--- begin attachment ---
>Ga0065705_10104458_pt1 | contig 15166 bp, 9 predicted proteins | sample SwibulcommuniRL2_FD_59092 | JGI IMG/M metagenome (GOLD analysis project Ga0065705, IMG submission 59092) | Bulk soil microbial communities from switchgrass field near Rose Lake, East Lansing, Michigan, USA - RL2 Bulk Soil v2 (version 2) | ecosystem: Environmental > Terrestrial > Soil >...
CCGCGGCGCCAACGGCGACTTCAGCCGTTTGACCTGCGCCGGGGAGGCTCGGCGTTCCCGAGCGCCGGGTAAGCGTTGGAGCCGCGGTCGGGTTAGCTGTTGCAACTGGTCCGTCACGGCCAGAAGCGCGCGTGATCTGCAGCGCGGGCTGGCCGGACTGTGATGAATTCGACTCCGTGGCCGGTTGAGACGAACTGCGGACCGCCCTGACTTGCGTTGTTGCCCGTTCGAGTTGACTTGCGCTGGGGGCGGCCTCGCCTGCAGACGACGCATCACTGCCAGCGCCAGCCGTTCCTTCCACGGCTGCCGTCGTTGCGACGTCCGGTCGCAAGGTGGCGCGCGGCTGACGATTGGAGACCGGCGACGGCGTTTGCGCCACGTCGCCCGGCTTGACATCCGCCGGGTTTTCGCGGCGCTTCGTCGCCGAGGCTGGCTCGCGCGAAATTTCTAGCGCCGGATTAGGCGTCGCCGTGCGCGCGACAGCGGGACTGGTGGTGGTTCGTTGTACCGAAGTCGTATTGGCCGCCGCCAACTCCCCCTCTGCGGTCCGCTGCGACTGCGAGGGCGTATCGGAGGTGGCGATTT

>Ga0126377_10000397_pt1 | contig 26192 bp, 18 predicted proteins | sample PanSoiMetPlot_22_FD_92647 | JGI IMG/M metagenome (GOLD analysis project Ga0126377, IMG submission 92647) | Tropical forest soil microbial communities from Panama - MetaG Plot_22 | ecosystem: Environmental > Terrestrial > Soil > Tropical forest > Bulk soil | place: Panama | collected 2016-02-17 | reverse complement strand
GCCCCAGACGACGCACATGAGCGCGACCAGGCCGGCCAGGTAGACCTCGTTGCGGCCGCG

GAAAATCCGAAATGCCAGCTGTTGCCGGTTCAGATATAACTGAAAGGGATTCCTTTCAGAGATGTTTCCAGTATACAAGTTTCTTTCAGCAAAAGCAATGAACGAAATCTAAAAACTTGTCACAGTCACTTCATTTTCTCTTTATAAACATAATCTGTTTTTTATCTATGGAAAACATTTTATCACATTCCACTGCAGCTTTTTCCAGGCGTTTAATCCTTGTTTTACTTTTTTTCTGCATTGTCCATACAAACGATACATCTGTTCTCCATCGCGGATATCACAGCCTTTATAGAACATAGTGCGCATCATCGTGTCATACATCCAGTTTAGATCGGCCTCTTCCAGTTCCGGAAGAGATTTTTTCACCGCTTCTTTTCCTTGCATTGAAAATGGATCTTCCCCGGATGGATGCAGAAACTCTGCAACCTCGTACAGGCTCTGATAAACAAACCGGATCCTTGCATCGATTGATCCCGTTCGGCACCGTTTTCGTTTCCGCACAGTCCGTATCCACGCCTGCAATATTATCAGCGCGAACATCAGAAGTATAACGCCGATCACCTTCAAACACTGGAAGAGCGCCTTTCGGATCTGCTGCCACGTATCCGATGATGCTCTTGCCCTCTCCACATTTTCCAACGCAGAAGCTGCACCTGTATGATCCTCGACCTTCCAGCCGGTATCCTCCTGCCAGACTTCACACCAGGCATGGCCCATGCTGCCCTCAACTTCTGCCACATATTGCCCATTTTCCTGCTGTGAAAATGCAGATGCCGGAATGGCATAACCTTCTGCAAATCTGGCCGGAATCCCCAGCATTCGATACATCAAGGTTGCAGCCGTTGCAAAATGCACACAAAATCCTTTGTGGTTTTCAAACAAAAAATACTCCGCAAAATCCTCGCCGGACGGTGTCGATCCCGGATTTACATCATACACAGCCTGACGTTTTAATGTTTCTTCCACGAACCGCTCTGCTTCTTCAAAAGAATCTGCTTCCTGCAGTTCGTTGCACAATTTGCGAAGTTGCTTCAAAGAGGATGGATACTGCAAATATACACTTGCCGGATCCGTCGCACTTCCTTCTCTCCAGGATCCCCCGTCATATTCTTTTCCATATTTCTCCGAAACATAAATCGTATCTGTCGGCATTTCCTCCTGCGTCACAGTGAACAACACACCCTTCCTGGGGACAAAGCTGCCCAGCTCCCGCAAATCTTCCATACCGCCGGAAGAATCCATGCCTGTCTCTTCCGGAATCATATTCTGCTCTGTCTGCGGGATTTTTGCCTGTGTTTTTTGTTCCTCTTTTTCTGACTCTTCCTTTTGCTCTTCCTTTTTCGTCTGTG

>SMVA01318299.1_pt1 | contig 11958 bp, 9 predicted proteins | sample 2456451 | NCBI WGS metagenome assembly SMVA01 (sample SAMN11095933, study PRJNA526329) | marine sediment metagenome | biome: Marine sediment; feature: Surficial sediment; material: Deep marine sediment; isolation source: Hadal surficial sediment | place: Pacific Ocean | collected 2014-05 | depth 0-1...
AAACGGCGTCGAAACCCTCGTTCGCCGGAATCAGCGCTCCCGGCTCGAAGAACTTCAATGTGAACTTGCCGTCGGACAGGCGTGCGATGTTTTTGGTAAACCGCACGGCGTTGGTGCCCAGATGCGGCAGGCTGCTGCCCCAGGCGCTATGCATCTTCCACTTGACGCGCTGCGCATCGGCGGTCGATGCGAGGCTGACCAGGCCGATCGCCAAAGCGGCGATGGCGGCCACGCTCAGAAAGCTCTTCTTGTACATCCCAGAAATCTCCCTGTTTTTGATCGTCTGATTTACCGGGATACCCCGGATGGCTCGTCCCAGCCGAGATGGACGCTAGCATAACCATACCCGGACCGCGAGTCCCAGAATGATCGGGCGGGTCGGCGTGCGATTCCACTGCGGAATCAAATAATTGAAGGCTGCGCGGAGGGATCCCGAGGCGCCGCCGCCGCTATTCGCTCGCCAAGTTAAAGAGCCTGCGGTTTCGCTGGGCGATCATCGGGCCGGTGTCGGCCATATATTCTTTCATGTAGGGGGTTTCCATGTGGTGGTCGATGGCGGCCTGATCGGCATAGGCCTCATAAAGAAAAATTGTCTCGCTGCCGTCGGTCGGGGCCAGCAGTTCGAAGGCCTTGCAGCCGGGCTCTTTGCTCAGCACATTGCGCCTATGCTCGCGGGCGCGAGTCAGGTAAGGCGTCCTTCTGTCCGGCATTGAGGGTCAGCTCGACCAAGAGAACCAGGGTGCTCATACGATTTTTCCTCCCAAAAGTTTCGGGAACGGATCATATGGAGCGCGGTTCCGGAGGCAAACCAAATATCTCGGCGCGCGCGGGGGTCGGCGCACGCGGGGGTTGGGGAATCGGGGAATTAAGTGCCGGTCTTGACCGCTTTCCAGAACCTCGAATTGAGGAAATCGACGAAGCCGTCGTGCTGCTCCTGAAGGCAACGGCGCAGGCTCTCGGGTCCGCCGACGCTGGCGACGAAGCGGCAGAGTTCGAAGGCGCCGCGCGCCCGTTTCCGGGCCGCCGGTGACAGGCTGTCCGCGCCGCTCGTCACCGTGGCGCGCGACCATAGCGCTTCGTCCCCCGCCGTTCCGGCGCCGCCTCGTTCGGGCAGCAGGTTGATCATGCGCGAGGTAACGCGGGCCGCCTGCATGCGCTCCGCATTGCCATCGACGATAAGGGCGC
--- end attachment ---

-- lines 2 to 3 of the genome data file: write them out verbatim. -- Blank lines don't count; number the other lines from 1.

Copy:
CCGCGGCGCCAACGGCGACTTCAGCCGTTTGACCTGCGCCGGGGAGGCTCGGCGTTCCCGAGCGCCGGGTAAGCGTTGGAGCCGCGGTCGGGTTAGCTGTTGCAACTGGTCCGTCACGGCCAGAAGCGCGCGTGATCTGCAGCGCGGGCTGGCCGGACTGTGATGAATTCGACTCCGTGGCCGGTTGAGACGAACTGCGGACCGCCCTGACTTGCGTTGTTGCCCGTTCGAGTTGACTTGCGCTGGGGGCGGCCTCGCCTGCAGACGACGCATCACTGCCAGCGCCAGCCGTTCCTTCCACGGCTGCCGTCGTTGCGACGTCCGGTCGCAAGGTGGCGCGCGGCTGACGATTGGAGACCGGCGACGGCGTTTGCGCCACGTCGCCCGGCTTGACATCCGCCGGGTTTTCGCGGCGCTTCGTCGCCGAGGCTGGCTCGCGCGAAATTTCTAGCGCCGGATTAGGCGTCGCCGTGCGCGCGACAGCGGGACTGGTGGTGGTTCGTTGTACCGAAGTCGTATTGGCCGCCGCCAACTCCCCCTCTGCGGTCCGCTGCGACTGCGAGGGCGTATCGGAGGTGGCGATTT

>Ga0126377_10000397_pt1 | contig 26192 bp, 18 predicted proteins | sample PanSoiMetPlot_22_FD_92647 | JGI IMG/M metagenome (GOLD analysis project Ga0126377, IMG submission 92647) | Tropical forest soil microbial communities from Panama - MetaG Plot_22 | ecosystem: Environmental > Terrestrial > Soil > Tropical forest > Bulk soil | place: Panama | collected 2016-02-17 | reverse complement strand